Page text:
Sciency Words: Exotheology

Sciency Words: (proper noun) a special series here on Planet Pailly focusing on the definitions and etymologies of science or science-related terms.  Today’s Sciency Word is:


I was raised Catholic.  I went to Catholic school, and when I was very young I remember a religious instructor telling a group of us Catholic boys about how God made “all life on the earth.”  Naturally, I raised my hand and asked about life on other planets.  The instructor assured me (rather impatiently, as I recall) that there is no such thing.

This was not a satisfying answer for little me. It’s even more annoying to adult me.  So it was with great delight that I recently became acquainted with a new term: exotheology.

Appropriately, my first encounter with this word was in a book called Exoplanets, by Michael Summers and James Trefil. The “exo-” prefix in both “exoplanet” and “exotheology” means pretty much the same thing: something external to Earth or to our Solar System.  To quote from Exoplanets:

If there are living beings on other planets, questions—debated today in the relatively new field called exotheology—must be asked.  For example, did the Fall occur on every planet and for every race?  If it didn’t, was the Redemption needed for beings who had never experienced the Fall?  If the Fall is universal, did Jesus have to go to every world to die and be resurrected, or were the events on Earth enough to cover everyone?  If so, why is Earth so central?  Are there other paths to redemption on other worlds?  It’s not hard to see how this sort of theological questioning could go on forever.

Indeed it could.  No wonder that religion teacher didn’t want to get into this discussion with me when I was little!

Based on my subsequent research, it seems the term exotheology isn’t that new.  And lest you think this is a Christian only thing, it’s actually a Jewish rabbi who gets credit for the first usage of the term (or at least the first usage in print).

In 1965, Rabbi Norman Lamm wrote this essay entitled “The Religious Implications of Extraterrestrial Life: A Jewish Exotheology.”  Based on what I could read of Lamm’s essay, it sounds like the term “exotheology” was formed by analogy with “exobiology,” the scientific search for and study of alien life.  The word exobiology has since been changed to astrobiology, but it doesn’t seem like exotheology has been updated to astrotheology yet.

As for the big questions raised by exotheologists, I guess we’ll have to wait and see.  If we ever do encounter an alien civilization, what sort of religious beliefs might they have?  Would those beliefs match up at all with a Judeo-Christian worldview, or with any of the many other religious worldviews we have here on Earth?  I don’t know (but that won’t stop me from writing a Sci-Fi story about it!).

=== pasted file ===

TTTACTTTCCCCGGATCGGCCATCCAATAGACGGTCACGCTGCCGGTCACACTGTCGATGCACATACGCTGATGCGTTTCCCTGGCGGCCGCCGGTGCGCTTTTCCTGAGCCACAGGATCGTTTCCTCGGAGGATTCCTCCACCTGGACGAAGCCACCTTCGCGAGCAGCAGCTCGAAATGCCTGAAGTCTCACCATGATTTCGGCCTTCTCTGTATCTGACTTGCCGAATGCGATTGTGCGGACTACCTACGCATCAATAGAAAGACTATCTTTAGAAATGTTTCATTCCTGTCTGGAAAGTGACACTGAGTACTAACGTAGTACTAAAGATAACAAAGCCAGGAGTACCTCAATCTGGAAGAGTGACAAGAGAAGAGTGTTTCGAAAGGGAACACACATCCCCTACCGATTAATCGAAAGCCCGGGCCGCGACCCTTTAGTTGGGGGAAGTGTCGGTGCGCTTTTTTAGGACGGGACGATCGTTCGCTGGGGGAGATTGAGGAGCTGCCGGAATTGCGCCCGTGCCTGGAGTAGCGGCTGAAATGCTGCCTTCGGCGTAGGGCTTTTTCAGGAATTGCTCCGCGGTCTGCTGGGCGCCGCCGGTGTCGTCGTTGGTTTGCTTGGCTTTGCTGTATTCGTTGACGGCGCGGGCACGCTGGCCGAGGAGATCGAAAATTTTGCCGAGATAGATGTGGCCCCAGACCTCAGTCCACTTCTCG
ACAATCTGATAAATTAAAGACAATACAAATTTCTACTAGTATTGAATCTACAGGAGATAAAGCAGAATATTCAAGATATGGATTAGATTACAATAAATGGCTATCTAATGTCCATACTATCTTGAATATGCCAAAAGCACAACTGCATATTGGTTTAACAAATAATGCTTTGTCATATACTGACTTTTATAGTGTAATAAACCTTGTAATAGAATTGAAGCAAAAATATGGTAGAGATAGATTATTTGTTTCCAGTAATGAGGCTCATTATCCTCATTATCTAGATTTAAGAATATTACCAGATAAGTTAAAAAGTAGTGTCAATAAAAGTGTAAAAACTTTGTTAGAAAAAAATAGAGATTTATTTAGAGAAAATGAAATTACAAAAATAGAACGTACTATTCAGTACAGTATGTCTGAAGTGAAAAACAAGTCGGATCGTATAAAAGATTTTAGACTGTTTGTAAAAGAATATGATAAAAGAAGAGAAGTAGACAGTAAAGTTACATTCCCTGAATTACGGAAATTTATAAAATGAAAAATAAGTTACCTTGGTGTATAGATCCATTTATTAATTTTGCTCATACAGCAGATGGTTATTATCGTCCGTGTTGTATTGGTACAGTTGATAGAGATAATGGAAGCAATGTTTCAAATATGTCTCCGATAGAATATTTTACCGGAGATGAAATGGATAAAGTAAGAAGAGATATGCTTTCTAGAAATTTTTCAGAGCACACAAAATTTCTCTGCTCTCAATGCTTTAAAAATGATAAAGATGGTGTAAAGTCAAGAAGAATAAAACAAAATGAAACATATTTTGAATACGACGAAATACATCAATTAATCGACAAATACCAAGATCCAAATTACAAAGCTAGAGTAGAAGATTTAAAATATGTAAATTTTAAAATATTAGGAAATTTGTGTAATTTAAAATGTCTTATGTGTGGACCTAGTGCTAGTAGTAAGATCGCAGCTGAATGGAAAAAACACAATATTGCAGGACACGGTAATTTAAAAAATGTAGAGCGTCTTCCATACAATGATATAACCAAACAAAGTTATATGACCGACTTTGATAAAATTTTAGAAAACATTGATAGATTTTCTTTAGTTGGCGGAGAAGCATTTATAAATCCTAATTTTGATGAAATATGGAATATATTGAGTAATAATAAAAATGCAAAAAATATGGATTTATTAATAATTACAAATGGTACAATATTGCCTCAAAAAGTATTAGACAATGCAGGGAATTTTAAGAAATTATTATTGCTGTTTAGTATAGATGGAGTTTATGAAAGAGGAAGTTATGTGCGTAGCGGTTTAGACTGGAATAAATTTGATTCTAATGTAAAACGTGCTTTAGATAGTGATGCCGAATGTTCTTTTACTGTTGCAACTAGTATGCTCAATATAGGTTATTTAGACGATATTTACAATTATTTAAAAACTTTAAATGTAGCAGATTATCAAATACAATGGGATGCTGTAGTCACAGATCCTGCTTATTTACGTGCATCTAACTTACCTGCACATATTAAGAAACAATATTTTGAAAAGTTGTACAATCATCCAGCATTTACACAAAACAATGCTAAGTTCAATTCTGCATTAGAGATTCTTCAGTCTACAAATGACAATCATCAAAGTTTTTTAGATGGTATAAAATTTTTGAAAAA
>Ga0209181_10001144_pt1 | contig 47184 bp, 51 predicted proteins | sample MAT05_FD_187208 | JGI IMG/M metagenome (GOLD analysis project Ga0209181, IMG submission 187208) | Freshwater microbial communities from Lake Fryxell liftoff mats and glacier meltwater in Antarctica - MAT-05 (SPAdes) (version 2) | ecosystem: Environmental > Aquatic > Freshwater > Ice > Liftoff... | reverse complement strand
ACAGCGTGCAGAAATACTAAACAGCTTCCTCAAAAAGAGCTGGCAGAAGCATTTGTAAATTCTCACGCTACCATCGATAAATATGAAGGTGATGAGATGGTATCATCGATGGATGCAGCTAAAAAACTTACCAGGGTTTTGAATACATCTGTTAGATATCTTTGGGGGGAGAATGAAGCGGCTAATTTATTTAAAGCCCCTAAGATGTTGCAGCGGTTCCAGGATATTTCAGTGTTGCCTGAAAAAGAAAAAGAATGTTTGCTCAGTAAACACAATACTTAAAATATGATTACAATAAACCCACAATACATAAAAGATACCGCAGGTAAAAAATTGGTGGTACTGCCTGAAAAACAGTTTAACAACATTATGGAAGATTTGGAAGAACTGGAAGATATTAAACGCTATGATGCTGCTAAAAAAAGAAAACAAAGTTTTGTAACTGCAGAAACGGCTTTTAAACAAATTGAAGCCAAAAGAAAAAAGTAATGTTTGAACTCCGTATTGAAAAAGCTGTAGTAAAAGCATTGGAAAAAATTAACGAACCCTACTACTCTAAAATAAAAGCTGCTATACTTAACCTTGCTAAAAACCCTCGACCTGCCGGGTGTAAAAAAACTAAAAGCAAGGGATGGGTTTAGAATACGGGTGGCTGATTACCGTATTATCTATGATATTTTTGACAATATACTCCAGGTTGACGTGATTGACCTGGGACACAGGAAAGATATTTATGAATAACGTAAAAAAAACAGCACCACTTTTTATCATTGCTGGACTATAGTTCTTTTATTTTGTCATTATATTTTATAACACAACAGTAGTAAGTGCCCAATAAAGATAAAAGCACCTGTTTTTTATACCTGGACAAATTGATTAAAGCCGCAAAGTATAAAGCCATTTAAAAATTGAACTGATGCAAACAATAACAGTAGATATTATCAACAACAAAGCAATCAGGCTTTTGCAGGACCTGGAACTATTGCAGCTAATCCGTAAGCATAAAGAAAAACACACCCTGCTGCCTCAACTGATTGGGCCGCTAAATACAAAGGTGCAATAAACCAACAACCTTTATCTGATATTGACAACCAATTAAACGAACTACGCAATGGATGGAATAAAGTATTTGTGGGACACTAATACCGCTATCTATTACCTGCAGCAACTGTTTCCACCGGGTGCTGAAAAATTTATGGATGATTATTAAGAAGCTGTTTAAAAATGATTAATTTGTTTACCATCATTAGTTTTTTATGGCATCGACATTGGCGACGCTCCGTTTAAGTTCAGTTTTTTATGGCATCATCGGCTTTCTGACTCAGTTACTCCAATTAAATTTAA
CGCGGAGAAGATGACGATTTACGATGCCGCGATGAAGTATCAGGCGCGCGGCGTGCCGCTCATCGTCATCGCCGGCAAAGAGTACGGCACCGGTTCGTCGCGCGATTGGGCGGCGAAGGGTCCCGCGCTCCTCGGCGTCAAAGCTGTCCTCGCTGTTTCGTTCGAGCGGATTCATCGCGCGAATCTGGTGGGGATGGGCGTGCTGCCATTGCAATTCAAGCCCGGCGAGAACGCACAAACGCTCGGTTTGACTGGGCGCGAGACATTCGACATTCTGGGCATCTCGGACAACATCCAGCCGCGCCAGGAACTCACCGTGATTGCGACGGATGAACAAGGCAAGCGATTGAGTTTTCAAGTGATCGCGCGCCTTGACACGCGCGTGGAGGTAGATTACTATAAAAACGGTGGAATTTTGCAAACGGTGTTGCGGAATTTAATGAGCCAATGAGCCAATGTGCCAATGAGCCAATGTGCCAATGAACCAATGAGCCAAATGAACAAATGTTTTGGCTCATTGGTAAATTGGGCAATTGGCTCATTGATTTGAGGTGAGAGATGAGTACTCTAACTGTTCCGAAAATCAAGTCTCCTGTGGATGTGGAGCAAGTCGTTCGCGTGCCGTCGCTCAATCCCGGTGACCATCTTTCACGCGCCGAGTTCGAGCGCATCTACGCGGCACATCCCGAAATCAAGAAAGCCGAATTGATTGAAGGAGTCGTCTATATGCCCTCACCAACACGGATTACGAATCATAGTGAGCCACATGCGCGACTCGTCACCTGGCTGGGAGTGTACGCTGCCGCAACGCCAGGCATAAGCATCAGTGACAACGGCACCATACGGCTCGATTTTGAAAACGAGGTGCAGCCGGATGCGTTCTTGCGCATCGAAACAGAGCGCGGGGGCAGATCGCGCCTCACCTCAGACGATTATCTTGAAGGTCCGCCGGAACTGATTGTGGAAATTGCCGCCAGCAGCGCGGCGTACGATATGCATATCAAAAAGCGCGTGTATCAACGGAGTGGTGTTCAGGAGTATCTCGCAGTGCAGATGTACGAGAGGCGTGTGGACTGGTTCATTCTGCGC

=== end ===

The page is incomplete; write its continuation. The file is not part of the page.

8 thoughts on “Sciency Words: Exotheology

  1. I didn’t go to a Catholic school but did have weekly catechism classes. It was immediately apparent the nuns were not interetsed in questions or discussion, only memorization. Being a good little girl, I shut up. But my mind kept working. I stopped going to church when my mother stopped dragging me. I sometimes wonder – what if I’d had someone to discuss religion with as a kid? It’s a fascinating topic. Perfect for scifi 🙂

    Liked by 1 person

    1. I’ve actually become close friends with two former nuns. We’ve had a lot of conversations about religion, both the good and the bad of it. And there is plenty of good stuff to be had, but then some people in positions of authority come along and ruin it.

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      1. Power goes to a person’s head, and clerics have power. To be able to discuss your institution and theology openly is a good thing. For some weird reason, dominance and sex are linked in the mammal brain (go to a dog park if you doubt me) which I suspect leads to a lot of the abuse we’ve seen uncovered in religious institutions. But religion also builds community. If we could have to good and jettison the bad… ah, well.

        Liked by 2 people

  2. I believe all sentient beings must pass through the anthropological phase in which the unknown facets of a world and nature are explained through deism of gods in their own image. At some point, if they survive the tangible hold a faith system has on hearts and minds, discovery leads them forward. We’d like to believe spiritualism transcends to individual inner journey. Can’t really say. We as humans have yet to experience it.

    Liked by 1 person

    1. It would be interesting to know, and maybe someday we’ll find out for sure, if other civilizations went through the same kind of beliefs systems as we have. I’d like to think we’d have a lot of these things in common with extraterrestrials.


    1. Oh cool! Thanks for the link. I have to say one of the things I’ve always liked about the Catholic Church is that they’re generally pretty accepting of science. More so than most other churches I’ve had experience with.


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